Microsoft. If I end up taking the offer, I hope I can find meaning in the work I do there. My greatest fear is not that I won’t perform – I am willing to give more than everything I have, as evidenced this last semester – it’s that I will question what I’m doing and why I’m doing it. I’m having these thoughts earlier than most. Chasing promotions and money already seems a bit boring, and, sorry to use the word so many times, meaningless. This past semester, I didn’t have much outside of work to live for, so I lived for work. My friend commented that towards the end of high school, I became much more balanced in my work-life balance, but over the past several years, I’ve slipped back into a work > all mindset. I cannot disagree with his assessment. Back in high school those friends were a big part of my life. I’ve since filled the void with work and study.

My friends hoped I wouldn’t engross myself with work and turn into one of those awkward computer science people. I need to find something that brings me joy and fulfillment in the new decade, outside of my job. This is the decade that will likely shape the rest of my life. I will make difficult decisions in my career and, who knows, perhaps even find that girl that I’ll settle down with.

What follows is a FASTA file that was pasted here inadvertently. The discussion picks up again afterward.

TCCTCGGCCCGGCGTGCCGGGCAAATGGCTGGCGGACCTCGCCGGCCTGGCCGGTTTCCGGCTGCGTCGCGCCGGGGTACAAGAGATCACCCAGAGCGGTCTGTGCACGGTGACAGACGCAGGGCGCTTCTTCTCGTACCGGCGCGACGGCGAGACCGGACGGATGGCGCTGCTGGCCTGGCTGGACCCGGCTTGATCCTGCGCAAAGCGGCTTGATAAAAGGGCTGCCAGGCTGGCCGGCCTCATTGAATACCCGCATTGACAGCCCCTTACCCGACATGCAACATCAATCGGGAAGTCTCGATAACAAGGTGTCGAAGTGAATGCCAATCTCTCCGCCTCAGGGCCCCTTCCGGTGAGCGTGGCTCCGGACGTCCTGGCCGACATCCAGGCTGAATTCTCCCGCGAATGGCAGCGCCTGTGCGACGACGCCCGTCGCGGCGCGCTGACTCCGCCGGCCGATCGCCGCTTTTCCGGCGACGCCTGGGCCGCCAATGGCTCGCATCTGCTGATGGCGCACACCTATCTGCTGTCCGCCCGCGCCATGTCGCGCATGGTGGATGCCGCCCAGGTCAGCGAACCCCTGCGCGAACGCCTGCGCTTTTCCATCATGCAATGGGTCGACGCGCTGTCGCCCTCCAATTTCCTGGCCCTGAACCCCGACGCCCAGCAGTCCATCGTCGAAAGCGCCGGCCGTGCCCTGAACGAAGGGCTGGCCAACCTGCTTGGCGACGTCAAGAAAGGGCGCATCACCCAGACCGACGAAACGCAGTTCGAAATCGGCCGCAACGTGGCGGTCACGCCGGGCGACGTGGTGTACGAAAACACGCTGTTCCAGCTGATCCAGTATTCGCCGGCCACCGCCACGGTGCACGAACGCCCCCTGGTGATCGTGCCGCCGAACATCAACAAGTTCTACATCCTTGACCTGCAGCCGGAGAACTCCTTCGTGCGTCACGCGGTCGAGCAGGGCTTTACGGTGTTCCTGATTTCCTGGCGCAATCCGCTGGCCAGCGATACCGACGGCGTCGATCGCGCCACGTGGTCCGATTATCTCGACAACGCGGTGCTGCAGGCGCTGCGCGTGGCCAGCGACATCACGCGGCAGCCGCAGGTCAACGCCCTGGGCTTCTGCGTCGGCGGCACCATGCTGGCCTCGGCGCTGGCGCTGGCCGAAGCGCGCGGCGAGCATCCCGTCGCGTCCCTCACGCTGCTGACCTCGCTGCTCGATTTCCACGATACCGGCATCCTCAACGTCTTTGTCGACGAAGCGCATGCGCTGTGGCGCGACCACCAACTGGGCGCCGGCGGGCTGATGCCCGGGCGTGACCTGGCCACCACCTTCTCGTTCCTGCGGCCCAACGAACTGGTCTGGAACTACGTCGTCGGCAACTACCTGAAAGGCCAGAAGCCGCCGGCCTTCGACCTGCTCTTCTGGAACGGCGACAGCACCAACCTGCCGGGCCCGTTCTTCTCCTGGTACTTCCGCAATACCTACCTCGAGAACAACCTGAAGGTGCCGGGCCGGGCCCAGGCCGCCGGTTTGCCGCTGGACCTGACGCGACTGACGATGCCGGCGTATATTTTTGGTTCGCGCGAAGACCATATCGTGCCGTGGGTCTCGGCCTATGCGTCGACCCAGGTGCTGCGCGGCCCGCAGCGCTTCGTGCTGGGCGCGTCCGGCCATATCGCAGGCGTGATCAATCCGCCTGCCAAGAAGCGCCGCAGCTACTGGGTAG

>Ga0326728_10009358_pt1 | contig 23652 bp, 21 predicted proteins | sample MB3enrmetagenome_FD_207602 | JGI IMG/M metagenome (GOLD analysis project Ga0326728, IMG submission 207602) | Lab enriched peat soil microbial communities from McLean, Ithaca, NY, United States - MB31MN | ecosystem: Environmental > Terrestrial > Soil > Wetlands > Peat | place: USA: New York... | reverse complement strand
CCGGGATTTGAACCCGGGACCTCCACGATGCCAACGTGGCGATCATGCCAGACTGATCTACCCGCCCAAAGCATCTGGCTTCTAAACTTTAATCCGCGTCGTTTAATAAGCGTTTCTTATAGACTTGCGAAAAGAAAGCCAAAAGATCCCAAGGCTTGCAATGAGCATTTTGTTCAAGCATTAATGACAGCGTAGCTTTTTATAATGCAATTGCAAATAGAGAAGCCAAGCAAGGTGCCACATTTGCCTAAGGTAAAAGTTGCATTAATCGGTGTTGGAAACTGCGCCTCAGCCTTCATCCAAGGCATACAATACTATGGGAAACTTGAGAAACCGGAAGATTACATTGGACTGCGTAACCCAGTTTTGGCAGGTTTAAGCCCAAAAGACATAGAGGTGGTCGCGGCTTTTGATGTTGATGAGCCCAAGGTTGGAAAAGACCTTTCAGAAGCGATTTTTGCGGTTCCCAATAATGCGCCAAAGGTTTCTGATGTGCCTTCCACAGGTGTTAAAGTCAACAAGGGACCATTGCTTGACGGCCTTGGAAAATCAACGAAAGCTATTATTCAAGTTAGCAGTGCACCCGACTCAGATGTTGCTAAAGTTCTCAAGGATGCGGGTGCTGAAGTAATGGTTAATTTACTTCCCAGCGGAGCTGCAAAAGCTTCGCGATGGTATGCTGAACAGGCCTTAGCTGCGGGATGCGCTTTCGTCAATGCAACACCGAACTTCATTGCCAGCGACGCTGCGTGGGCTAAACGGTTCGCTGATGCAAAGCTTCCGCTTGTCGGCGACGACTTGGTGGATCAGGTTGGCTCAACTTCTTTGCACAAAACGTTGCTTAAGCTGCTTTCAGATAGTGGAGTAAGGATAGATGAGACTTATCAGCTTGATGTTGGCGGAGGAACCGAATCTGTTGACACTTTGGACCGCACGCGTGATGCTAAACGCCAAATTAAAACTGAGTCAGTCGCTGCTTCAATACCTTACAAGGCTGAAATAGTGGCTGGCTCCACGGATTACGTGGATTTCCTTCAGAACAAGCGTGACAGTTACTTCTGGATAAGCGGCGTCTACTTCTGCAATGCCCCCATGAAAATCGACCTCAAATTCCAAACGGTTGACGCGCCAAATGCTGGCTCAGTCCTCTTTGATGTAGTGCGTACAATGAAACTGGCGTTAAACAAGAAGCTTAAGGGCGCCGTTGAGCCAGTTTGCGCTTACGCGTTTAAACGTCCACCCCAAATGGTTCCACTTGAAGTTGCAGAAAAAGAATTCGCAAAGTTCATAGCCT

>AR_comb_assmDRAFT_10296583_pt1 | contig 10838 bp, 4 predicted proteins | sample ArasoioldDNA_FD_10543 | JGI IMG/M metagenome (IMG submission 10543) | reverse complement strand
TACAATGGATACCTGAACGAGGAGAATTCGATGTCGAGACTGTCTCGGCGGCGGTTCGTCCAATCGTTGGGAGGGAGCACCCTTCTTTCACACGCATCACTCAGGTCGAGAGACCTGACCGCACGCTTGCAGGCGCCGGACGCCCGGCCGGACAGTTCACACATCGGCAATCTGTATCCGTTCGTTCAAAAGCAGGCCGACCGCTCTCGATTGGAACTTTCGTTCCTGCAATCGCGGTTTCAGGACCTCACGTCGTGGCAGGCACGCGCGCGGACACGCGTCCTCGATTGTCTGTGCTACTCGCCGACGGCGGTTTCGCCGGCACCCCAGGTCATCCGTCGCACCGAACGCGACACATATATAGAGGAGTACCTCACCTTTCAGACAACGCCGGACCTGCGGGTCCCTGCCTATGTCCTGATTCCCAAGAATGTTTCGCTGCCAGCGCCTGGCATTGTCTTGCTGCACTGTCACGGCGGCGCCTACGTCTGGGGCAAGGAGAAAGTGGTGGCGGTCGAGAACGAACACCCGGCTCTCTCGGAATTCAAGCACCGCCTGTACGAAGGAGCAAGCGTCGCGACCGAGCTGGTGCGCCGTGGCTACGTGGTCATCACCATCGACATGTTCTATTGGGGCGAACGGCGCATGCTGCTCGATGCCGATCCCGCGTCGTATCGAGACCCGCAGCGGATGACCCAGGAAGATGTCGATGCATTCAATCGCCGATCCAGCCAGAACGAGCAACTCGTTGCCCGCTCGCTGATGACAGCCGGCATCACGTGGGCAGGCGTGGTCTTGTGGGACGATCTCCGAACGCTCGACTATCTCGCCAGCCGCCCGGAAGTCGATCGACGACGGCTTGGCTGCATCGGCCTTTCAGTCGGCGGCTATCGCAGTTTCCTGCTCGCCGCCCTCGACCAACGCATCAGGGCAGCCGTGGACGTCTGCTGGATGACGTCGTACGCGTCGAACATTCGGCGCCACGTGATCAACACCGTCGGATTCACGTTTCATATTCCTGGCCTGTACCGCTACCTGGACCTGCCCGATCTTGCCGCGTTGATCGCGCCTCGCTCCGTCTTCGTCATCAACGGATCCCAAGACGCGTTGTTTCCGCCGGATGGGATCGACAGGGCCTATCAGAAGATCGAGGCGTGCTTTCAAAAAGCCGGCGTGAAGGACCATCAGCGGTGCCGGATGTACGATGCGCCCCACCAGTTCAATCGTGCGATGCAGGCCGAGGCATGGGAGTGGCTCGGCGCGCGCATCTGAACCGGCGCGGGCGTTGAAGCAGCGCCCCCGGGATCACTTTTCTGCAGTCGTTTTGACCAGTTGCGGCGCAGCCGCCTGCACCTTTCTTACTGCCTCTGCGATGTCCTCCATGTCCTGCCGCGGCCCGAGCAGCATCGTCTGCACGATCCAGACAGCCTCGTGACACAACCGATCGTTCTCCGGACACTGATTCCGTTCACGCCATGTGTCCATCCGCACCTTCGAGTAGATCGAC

I’ve always been extremely goal-oriented, so it seems appropriate to set out some measurable ones today. For the 2010’s, my goal is to apply my skills in the computer and business fields to aid NGO’s that I feel strongly about. I will give time in order to be more involved than simply donating financial aid. I will make an effort to meet people through these organizations, and see if I can’t find meaningful relationships outside of Prince Edward Island.

This is the decade I stop emphasizing work over all else and try to find some meaning in my life. Welcome 2010.